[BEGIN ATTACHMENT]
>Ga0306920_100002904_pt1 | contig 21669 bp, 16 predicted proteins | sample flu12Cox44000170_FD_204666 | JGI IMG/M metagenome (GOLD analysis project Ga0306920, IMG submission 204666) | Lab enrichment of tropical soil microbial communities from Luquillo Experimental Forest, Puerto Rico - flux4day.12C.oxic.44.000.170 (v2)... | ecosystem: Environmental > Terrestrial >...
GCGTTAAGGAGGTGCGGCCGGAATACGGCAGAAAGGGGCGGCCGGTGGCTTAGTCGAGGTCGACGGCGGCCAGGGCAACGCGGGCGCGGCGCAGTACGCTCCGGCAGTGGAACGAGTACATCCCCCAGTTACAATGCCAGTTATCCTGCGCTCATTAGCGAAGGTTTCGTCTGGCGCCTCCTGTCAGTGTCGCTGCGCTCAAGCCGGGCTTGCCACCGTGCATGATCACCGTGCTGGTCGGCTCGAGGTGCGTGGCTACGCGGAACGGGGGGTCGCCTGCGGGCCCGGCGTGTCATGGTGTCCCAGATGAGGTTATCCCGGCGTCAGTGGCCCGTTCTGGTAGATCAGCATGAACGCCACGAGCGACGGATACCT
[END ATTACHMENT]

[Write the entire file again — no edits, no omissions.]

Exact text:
>Ga0306920_100002904_pt1 | contig 21669 bp, 16 predicted proteins | sample flu12Cox44000170_FD_204666 | JGI IMG/M metagenome (GOLD analysis project Ga0306920, IMG submission 204666) | Lab enrichment of tropical soil microbial communities from Luquillo Experimental Forest, Puerto Rico - flux4day.12C.oxic.44.000.170 (v2)... | ecosystem: Environmental > Terrestrial >...
GCGTTAAGGAGGTGCGGCCGGAATACGGCAGAAAGGGGCGGCCGGTGGCTTAGTCGAGGTCGACGGCGGCCAGGGCAACGCGGGCGCGGCGCAGTACGCTCCGGCAGTGGAACGAGTACATCCCCCAGTTACAATGCCAGTTATCCTGCGCTCATTAGCGAAGGTTTCGTCTGGCGCCTCCTGTCAGTGTCGCTGCGCTCAAGCCGGGCTTGCCACCGTGCATGATCACCGTGCTGGTCGGCTCGAGGTGCGTGGCTACGCGGAACGGGGGGTCGCCTGCGGGCCCGGCGTGTCATGGTGTCCCAGATGAGGTTATCCCGGCGTCAGTGGCCCGTTCTGGTAGATCAGCATGAACGCCACGAGCGACGGATACCT